The world’s third largest economy, India, is home to a third of the world’s poor, with 22% of its population living below the poverty line (1): 4.35 out of 259.64 million children between 5- 14 years of age are involved in child labor (2, 3, 4). Poverty, lack of schools, and a growing informal economy are billed as the top three catalysts of child labor. Approximately 61% of India’s households have children between the age of 5-14 (5, 6, 7).
Working children come from approximately 10- 15% of the poor households: majority of even the poorest of households do not send their children to work. Equating poverty with incidence of child labor is probably flawed: there is therefore more to the story.
Let’s put a name and face to the numbers: “Chotu”, the child who brings you tea at the local chai shop is one of the 4.35 million. How do we help the many children who are engaged in child labor? Taking cue from Kerala, where high enrollment and retention of children in school (especially girls) has successfully reduced child poverty, the national picture could be improved through better engagement of children in education.
A major proportion of children stop attending school because their lessons are not engaging enough: often the curriculum and lessons are far beyond their grasp, and if it is accessible, ‘education’ in school is disconnected from the ‘learning’ required to get ahead in their lives. Despite catering to an agrarian people, the curriculum does not teach us how to convert an arid piece of land into a community mango farm bearing fruit which will provide a significant monetary income.
How then do we evolve the curriculum? Restricting the education system to a functional black-box that produces India’s future labor force requires education specialists to understand and map the localized labor market across three critical dimensions, namely: useful and practical knowledge, motivation, and skills leading to employment. Purists and experts will lament such a narrow vision for education: yet this neglects the reality of the state of youth employment. A pedagogy with localized skill components, would not only help engage a wider audience of young children, but also demonstrate the value of education to their guardians, who would be encouraged to keep sending their children to school.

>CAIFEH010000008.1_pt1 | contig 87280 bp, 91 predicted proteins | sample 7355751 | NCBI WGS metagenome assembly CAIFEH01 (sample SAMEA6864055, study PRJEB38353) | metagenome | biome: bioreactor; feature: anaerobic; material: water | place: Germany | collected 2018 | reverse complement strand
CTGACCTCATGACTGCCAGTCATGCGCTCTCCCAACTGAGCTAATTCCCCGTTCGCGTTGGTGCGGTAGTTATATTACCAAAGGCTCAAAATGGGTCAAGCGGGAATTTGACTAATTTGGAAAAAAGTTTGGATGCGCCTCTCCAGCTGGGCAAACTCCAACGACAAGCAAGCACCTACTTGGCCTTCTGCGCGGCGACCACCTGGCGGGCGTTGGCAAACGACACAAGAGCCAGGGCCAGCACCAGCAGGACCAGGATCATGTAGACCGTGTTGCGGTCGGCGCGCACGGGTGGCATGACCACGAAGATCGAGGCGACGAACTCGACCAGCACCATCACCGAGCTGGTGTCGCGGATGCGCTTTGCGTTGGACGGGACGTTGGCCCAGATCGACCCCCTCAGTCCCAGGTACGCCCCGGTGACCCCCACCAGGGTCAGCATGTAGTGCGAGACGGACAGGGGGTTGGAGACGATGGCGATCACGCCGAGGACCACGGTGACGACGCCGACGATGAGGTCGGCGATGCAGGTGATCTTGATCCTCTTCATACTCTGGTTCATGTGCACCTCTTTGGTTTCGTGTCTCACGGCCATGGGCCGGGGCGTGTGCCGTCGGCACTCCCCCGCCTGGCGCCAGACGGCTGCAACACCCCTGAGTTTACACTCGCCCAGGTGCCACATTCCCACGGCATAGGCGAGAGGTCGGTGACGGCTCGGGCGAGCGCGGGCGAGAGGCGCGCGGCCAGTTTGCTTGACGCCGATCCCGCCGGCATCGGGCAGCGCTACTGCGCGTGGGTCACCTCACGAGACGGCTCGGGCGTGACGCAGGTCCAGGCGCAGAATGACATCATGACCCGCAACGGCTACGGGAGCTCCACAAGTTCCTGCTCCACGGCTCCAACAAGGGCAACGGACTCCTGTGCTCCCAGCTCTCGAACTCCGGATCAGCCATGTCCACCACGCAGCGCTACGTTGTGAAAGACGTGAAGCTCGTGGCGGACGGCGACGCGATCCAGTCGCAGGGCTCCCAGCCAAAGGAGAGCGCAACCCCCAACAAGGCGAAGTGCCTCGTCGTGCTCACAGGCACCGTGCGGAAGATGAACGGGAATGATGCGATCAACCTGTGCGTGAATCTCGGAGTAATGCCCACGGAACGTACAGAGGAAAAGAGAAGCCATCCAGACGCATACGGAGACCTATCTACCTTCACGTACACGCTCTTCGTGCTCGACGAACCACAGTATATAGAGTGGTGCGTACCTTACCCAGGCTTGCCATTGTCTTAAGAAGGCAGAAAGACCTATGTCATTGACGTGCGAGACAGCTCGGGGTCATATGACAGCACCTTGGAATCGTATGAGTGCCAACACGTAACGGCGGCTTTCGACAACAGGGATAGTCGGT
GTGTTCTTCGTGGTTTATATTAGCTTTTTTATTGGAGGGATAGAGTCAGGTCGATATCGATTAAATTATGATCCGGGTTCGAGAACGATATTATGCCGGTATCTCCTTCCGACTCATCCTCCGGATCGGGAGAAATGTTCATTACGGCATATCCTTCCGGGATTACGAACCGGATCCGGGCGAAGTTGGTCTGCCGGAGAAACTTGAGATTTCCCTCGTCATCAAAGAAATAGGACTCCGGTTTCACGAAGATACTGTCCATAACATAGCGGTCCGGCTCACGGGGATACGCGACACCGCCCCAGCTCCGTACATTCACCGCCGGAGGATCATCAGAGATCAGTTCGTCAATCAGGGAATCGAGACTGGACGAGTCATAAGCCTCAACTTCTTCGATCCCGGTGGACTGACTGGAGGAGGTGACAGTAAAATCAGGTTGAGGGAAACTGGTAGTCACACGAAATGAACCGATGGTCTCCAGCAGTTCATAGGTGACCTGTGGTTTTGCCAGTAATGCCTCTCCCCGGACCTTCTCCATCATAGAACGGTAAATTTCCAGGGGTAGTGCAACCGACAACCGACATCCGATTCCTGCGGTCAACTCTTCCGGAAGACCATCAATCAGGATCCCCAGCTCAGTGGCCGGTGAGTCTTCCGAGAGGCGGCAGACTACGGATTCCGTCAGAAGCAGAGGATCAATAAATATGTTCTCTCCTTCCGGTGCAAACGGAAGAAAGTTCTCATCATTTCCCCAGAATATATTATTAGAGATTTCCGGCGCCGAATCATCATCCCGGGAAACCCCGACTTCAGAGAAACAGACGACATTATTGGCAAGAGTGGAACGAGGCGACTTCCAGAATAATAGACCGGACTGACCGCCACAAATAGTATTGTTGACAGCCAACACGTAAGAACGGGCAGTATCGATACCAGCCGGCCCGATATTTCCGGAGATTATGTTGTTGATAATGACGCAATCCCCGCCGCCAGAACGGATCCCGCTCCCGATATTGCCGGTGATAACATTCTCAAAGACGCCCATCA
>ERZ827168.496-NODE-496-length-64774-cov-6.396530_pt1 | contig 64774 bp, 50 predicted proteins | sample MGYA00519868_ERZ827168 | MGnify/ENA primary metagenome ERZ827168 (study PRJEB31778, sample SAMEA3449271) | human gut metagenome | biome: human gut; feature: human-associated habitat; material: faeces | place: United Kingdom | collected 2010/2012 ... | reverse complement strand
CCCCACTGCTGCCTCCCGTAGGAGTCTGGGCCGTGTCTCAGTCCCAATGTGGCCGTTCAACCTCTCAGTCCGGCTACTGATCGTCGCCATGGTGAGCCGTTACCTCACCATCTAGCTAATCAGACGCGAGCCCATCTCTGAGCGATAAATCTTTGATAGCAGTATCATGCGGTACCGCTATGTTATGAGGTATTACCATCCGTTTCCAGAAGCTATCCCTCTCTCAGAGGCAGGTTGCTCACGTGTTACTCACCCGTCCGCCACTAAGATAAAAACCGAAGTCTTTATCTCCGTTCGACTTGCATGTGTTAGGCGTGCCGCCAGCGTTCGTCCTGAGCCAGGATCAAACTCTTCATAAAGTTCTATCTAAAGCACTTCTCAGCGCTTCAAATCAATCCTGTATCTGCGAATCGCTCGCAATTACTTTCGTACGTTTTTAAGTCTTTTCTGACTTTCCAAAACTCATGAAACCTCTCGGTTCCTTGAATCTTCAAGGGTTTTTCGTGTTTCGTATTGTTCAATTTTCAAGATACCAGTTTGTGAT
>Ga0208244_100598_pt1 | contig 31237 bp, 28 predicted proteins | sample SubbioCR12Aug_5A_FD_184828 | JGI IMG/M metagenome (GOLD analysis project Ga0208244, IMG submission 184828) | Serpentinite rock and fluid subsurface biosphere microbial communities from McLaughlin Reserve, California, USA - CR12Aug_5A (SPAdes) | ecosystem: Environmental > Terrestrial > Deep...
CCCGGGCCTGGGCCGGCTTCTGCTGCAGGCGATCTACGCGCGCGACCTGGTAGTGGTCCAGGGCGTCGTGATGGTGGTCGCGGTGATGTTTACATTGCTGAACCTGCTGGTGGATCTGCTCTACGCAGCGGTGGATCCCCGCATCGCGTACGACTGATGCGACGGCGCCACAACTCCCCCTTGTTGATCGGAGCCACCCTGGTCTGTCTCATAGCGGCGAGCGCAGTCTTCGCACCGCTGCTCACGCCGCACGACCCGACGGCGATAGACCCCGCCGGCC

Whether micro-skilling in schools reduces the incidence of child labor is a matter that requires further study. But with these skills, children will be empowered to demand and access work that pays better, which would present a greater impetus to attend school instead of working. Better engaged children would probably choose not to work in the labor force, thus decreasing the probability of “Chotu” serving you tea the next time around in the tea shop.
4. Children engaged as marginal workers not included (if they are included, then 8.23 million children work as full time labor as well as for 3-6 months through the year)
Of a total of 193.1 million households, 75.7 million had no children in the age range of 5-14 years of age